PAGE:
On May 28 in Rome, an unprecedented summit of NATO’s nineteen member countries and Russia launched a NATO-Russia Council (NRC), the first institutional expression of a growing political rapprochement. Russia receives some carefully regulated decisionmaking powers within that body, which has somewhat misleadingly been dubbed “NATO at 20.” It is not a NATO–nor is it a 19 + 1 club any longer–but a NATO-Russia forum of twenty coequal countries.
While debate abounds in the West over the possible consequences for NATO of this development, there is virtually no Western discussion of how the new relationship with Russia would affect the vast area to the east of the enlarging NATO. Western coverage of the U.S.-Russia summit, held the preceding week, similarly overlooked the problems in post-Soviet Eurasia, even as Russian president Vladimir Putin had moved to create a Russian-led political-military bloc of reluctant countries there.
Yet, this is the area–from Poland’s and the Baltic states’ eastern borders all the way to the Black Sea-South Caucasus-Caspian Sea-Central Asia continuum–where the West as a whole has in recent years developed vital economic, strategic and security interests. It is also the area in which potential threats need urgently to be addressed by the West collectively. This, not core Europe, is the area in which NATO will either pass or fail the test–which the alliance itself seems to seek–of its relevance.
How will the new NATO-Russia relationship generally, and the NRC specifically, affect countries and developments in that area? The NRC includes NATO’s nineteen current member countries and Russia, but leaves out the countries aspiring to NATO membership. NRC’s statutory functions include “consensus-building, joint decision and joint action for the member states of NATO and Russia.” The domains of such joint endeavors are listed, albeit in general language, leaving ample scope for interpretation down the road. Two of these domains would directly affect the NATO aspirant countries and the countries in post-Soviet Eurasia that are eager for close relations with the United States and NATO.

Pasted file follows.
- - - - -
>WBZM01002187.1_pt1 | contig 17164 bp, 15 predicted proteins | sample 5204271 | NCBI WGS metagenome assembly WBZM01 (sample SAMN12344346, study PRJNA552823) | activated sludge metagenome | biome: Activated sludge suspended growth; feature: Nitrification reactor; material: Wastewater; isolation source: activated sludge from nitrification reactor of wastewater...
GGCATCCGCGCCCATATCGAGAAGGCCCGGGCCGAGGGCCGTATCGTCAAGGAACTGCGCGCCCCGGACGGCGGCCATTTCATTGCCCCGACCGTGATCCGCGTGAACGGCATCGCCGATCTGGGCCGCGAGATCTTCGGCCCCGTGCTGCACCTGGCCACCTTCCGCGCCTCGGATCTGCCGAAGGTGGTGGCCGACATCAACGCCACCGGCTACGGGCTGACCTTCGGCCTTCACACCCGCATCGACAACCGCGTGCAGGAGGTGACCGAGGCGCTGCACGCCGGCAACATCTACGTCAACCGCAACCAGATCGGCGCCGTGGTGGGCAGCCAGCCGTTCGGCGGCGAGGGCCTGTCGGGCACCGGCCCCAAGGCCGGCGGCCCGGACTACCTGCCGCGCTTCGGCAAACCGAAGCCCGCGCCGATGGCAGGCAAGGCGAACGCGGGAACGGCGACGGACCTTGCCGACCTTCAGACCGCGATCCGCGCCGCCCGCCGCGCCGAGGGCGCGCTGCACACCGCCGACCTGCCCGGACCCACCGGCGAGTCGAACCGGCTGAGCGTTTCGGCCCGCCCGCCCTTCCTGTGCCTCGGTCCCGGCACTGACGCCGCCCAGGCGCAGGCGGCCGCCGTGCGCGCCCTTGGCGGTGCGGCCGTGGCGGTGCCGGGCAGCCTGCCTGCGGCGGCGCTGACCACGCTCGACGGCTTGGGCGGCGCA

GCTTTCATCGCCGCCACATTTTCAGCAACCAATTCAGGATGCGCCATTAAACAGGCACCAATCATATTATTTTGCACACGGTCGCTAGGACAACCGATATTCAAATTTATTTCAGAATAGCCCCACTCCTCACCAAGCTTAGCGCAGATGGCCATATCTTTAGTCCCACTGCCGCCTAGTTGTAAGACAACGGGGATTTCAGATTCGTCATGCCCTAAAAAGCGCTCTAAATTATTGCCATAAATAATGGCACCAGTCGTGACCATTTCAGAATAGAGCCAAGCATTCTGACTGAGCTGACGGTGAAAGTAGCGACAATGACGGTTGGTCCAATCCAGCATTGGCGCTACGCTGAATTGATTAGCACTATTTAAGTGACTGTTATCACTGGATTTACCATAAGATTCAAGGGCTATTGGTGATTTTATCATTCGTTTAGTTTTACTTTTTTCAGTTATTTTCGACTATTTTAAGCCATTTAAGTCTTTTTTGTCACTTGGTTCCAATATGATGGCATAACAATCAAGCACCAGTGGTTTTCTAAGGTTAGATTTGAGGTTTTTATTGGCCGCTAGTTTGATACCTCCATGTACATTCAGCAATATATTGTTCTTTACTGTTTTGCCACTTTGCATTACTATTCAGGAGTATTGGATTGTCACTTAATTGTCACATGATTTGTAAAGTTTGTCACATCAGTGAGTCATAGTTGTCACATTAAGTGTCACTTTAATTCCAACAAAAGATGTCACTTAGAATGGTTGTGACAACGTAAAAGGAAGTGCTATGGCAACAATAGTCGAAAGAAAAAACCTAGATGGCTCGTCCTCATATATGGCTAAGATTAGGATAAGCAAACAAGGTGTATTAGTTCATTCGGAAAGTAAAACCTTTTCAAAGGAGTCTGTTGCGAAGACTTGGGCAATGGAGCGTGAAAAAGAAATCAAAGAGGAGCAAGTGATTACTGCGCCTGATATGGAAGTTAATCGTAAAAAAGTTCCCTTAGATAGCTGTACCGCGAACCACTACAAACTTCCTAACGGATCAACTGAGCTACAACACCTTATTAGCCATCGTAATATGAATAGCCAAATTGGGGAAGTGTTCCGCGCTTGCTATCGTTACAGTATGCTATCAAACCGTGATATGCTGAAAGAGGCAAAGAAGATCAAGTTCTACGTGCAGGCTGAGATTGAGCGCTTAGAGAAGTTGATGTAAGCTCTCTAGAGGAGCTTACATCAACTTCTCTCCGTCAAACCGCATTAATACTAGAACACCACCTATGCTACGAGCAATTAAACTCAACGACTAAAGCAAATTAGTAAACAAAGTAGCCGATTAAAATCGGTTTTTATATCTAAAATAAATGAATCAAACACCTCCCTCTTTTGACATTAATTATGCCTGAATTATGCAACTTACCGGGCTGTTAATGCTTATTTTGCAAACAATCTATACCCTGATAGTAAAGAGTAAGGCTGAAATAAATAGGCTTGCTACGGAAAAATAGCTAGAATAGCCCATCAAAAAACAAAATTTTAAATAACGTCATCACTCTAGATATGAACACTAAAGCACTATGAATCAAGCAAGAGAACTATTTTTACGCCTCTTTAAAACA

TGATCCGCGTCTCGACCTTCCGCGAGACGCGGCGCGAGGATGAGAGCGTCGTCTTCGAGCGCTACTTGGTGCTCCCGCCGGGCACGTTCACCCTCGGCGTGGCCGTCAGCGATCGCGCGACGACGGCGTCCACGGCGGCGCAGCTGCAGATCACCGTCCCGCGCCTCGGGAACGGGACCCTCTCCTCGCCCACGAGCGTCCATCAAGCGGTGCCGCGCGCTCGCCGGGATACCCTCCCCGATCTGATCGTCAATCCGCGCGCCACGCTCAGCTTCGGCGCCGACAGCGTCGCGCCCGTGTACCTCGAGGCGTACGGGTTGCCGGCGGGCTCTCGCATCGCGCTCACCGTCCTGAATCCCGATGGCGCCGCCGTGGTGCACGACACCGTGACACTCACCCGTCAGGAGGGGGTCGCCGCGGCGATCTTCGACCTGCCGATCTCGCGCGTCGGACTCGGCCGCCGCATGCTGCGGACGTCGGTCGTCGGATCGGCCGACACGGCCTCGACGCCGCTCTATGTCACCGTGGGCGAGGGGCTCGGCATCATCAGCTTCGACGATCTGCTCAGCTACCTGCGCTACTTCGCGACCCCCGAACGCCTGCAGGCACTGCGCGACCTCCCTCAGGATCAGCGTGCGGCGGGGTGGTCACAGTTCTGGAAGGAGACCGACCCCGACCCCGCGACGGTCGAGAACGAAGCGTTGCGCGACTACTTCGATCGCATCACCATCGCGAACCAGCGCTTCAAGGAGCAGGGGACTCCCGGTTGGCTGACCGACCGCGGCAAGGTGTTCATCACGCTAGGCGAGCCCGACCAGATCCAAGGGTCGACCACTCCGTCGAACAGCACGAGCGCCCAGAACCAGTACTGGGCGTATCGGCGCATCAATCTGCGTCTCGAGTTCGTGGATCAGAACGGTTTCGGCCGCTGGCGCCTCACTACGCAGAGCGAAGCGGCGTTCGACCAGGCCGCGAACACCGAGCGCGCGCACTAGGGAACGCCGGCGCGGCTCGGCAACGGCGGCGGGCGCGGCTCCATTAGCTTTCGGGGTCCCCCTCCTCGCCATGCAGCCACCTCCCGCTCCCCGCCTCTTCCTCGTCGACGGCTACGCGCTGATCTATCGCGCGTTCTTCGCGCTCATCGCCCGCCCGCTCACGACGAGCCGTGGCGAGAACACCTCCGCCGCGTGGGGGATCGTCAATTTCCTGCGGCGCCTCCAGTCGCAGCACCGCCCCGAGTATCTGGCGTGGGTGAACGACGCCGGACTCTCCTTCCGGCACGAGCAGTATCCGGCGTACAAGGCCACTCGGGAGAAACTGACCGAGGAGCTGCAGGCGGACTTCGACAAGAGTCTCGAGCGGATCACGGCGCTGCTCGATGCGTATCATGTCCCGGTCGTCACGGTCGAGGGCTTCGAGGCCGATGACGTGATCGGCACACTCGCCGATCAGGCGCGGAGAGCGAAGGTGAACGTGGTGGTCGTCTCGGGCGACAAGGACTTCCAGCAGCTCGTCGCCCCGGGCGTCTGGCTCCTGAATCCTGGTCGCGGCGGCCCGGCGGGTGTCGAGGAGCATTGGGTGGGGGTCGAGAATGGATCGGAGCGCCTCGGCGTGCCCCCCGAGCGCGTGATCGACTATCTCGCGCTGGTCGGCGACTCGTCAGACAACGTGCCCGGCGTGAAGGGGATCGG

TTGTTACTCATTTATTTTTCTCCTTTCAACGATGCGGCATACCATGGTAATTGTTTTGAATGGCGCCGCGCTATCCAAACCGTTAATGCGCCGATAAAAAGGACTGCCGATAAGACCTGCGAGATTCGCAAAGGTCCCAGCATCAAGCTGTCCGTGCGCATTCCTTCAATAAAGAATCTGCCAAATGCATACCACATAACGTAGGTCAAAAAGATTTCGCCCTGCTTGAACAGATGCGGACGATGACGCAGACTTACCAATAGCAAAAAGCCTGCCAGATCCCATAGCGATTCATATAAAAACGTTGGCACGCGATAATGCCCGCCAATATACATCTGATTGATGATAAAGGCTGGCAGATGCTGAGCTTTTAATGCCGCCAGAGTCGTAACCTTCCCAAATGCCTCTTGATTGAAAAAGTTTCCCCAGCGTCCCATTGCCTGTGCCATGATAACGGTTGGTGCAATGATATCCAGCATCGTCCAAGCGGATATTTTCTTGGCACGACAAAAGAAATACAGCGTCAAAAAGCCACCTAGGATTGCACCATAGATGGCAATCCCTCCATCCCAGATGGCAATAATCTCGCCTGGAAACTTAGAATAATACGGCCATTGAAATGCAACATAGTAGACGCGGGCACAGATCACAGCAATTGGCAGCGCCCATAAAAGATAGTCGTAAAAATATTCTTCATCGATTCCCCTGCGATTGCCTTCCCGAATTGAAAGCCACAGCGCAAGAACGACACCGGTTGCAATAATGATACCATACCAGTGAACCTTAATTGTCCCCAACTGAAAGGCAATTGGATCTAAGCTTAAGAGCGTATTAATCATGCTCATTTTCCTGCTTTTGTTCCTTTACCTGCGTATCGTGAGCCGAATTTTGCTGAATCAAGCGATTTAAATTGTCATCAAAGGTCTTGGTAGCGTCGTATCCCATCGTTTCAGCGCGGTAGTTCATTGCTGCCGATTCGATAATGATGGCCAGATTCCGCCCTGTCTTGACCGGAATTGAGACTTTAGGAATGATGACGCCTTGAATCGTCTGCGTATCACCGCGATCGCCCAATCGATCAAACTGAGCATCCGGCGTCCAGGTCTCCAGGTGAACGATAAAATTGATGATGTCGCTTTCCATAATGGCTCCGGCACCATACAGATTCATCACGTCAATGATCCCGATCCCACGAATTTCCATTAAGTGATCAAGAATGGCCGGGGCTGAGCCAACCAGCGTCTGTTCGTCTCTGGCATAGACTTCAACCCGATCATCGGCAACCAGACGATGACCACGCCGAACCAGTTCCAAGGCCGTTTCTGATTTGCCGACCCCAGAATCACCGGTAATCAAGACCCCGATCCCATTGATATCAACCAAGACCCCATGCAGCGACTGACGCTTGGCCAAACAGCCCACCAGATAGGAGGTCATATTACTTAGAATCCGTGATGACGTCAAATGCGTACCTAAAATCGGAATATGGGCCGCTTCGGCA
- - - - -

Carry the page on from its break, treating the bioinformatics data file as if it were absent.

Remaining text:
Line item two in the May 28 Declaration envisages “regular exchanges of views and information on peacekeeping operations, including continuing cooperation and consultations on the situation in the Balkans; promoting interoperability between national peacekeeping contingents; and further development of a generic concept for joint NATO-Russia peacekeeping operations.” While the NATO-led, bona fide peacekeeping operations in the Balkans are thus included on the NATO-Russia agenda, Russia’s illegitimate “peacekeeping” operations in the former Soviet Union are not mentioned as a subject on the NATO-Russia agenda. Will the NRC make it a subject? Will NATO itself seek to internationalize the existing Russian “peacekeeping” operations?
At present, Russia holds de facto a monopoly on “peacekeeping” in the “CIS space,” though it failed to obtain international recognition of such a prerogative. An element of a Russian sphere of influence has thus been created in the last decade, and has remained in place since then. One challenge before NATO members is to avoid any impression of a Russia-NATO division of peacekeeping spheres. The task lies wholly within NATO’s means. Any “joint NATO-Russia peacekeeping operations” should extend to Moldova, the South Caucasus and Central Asia.